Fukuoka: Part the Second

After the antics of the previous night, I managed to escape from my hotel at the exact check-out time. Unfortunately I didn’t get to shower. So, what do you think I did? Walked around dirty all day? Ha! You don’t know Jim Moore.

I took the train down to Futsukaichi, a small town with an onsen complex, and had a nice relaxing soak. As in most of these places, the clientele were mainly old men, with the less-than-ideal sights that entails. Still, it comes with the territory. It’s not like I was expecting Jessica Alba or anything (though that would be a nice surprise).

After I got back I explored Canal City, the river (see above) and Tenjin a bit more, and before I met up with my Leeds friends again, checked into a capsule hotel. I had it down as one of those things I might as well do while in Japan, and this one seemed a little better than most – it had an open-air bath on the roof. Yes, on the roof. Who cares about sleeping in a pod – there are four-star hotels that don’t do that sort of thing! I changed into the yukata-style nightwear they left out for guests, had a shower and quick dip in the public bath, and headed out on the subway to meeet my friends. (BTW, if you think I’m showering/washing/bathing too much, try spending a fairly active day in Japan in mid-summer. You will not believe how much you can sweat.)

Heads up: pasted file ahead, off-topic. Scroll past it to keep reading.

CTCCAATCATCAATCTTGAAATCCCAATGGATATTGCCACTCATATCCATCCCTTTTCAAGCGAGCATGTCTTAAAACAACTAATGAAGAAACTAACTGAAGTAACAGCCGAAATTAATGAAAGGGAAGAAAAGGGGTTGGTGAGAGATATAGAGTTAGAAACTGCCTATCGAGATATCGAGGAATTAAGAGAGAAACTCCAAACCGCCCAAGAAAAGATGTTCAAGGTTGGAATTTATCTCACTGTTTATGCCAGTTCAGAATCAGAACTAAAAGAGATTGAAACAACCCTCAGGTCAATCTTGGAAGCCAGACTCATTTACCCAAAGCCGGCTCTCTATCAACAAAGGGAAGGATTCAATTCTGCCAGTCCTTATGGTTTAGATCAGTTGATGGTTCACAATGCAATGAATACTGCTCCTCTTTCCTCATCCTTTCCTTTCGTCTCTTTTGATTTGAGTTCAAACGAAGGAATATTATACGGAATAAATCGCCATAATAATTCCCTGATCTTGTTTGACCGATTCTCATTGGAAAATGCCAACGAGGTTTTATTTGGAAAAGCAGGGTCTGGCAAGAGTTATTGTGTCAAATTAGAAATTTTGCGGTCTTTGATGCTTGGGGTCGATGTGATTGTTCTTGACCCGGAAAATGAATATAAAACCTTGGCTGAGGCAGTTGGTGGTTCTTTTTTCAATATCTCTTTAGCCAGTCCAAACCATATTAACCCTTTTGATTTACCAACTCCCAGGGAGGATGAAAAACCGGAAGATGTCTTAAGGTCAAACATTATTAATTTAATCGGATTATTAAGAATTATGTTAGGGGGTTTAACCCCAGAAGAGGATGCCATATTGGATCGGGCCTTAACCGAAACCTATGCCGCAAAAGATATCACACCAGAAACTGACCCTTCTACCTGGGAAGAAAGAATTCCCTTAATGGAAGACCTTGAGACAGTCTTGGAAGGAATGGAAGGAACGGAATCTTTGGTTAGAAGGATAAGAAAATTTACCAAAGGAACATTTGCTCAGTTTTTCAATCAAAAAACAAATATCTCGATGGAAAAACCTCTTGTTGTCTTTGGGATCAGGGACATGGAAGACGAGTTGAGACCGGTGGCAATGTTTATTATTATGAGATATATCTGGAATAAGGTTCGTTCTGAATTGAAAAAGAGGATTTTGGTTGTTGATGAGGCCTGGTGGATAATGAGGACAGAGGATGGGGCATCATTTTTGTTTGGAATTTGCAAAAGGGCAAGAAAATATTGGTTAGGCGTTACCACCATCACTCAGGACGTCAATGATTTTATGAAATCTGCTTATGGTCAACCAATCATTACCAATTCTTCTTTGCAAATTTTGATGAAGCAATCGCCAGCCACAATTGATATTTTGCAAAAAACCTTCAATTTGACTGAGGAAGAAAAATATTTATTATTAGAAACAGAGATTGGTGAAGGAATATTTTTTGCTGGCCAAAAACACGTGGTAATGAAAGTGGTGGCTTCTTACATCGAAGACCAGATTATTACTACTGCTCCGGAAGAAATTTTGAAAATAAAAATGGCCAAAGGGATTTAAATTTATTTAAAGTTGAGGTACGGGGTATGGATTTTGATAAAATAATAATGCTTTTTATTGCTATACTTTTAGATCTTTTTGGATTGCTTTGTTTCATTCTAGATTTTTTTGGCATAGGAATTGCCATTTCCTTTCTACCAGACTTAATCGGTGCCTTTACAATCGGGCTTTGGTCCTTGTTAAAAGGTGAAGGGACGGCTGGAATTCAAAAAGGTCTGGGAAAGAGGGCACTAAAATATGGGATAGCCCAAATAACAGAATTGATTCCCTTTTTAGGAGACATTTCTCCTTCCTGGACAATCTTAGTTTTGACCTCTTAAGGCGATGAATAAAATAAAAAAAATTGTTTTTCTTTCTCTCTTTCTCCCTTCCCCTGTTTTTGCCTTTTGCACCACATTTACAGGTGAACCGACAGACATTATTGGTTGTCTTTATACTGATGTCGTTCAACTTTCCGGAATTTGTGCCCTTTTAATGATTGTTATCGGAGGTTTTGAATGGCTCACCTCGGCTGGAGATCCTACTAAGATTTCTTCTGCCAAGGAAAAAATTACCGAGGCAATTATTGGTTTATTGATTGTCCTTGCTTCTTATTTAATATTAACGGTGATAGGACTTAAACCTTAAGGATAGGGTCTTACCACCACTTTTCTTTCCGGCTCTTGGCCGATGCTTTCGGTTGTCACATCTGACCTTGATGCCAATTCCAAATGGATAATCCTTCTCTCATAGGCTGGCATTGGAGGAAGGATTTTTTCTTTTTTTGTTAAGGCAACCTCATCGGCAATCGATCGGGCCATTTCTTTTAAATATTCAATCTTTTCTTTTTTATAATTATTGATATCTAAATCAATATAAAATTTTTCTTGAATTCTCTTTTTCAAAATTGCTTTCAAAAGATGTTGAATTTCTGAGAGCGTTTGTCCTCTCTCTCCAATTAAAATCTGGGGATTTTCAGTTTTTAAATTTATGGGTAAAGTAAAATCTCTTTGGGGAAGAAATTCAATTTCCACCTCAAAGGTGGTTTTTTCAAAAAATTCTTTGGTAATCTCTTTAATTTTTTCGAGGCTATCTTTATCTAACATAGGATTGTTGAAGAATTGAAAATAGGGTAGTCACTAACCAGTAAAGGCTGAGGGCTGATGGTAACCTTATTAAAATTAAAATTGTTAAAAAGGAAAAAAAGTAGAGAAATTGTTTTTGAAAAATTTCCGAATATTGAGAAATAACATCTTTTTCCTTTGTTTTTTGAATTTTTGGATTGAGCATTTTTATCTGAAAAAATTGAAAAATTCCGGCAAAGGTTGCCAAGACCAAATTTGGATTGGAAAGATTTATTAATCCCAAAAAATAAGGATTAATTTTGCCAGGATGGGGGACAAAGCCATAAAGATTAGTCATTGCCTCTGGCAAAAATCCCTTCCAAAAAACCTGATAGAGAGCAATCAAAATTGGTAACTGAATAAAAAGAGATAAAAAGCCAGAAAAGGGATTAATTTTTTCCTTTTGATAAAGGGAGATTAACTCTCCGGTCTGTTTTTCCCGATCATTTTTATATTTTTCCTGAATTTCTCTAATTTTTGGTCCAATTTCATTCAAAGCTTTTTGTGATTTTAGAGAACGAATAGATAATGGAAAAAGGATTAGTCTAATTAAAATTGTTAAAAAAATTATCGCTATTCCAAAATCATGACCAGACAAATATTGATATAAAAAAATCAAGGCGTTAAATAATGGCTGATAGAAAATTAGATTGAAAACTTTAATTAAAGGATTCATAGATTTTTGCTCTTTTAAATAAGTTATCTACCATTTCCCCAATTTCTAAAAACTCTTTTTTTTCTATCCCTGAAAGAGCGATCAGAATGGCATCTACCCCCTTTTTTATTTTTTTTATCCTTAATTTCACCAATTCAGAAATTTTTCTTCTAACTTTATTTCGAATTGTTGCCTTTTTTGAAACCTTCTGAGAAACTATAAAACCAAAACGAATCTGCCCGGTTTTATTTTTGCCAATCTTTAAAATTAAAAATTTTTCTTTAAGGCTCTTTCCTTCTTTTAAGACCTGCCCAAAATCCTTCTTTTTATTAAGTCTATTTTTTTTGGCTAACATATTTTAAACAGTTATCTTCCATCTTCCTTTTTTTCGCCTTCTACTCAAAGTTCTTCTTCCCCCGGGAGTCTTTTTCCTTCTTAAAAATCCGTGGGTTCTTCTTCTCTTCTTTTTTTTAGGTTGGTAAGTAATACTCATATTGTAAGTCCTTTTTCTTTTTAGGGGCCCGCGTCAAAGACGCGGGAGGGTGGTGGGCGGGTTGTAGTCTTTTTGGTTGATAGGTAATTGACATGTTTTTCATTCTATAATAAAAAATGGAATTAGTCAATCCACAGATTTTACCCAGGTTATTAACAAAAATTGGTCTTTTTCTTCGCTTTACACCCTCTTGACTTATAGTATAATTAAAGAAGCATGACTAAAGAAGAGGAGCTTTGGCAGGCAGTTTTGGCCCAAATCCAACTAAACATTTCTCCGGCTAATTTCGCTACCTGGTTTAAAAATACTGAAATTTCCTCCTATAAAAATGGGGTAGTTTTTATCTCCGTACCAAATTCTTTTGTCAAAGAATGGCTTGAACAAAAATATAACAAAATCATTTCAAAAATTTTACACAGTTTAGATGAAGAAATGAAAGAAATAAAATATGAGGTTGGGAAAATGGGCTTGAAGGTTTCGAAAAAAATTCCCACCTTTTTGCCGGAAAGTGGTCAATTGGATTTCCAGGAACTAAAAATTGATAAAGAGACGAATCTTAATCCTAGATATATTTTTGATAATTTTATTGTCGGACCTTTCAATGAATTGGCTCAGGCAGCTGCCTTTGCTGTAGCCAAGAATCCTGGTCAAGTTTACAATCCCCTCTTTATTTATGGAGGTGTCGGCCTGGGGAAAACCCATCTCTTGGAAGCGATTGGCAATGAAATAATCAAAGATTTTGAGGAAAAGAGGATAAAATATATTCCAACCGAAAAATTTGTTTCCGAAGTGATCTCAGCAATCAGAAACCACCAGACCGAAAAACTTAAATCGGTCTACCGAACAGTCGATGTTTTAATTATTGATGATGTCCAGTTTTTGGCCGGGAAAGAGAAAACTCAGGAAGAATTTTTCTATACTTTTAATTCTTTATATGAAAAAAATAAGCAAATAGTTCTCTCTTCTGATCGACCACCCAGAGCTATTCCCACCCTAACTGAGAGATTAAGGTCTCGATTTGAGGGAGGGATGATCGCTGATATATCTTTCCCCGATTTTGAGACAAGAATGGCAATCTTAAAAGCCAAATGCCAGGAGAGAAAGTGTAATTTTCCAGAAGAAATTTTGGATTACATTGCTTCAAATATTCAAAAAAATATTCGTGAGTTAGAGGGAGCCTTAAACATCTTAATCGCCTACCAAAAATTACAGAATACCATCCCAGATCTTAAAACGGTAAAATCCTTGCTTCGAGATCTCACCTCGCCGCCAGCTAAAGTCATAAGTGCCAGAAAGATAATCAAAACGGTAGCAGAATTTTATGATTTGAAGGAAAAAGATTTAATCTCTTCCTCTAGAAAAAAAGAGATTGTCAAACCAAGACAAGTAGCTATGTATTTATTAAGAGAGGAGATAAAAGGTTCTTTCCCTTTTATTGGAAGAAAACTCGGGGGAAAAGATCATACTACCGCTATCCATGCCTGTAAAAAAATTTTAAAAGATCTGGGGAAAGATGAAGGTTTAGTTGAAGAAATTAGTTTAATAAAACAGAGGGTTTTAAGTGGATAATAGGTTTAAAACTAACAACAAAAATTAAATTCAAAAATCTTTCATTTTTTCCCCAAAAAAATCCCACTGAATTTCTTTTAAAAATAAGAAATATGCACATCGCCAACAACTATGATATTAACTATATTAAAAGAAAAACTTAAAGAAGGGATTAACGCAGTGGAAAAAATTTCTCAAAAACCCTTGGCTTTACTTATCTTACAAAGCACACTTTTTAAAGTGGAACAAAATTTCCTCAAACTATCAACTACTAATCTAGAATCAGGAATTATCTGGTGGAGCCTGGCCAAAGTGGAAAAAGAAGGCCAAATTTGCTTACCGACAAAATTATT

I got a tour of Fukuoka University campus, during which I somehow managed to not spend every second pointing out things that were better at Gaidai. They’ve got a Mos Burger on campus, but we have a Seattle’s Best Coffee. Despite my almost bankrupting myself last semester with coffeee, I still wouldn’t care to trade. Anyway, they took me out to a little place off campus, where we had ramen. Fukuoka is actually famous for this king of foods, and there are many little mobile stalls, called yatai, selling it around town. I wandered past a few of these in the early afternoon, and they were just starting to prepare the ingedients. There were enormous hunks of pork bones laid out for making the broth – so big I could actually tell which part of the pig they came from. Being a carnivore is fun.

All in all, Day 2 was pretty chilled, but I had a nice evening. I’m heading off to Seoul tomorrow. It’s all been a bit last minute, but it should be fun, barring those pesky North Koreans. Someone should tell them to play nice.


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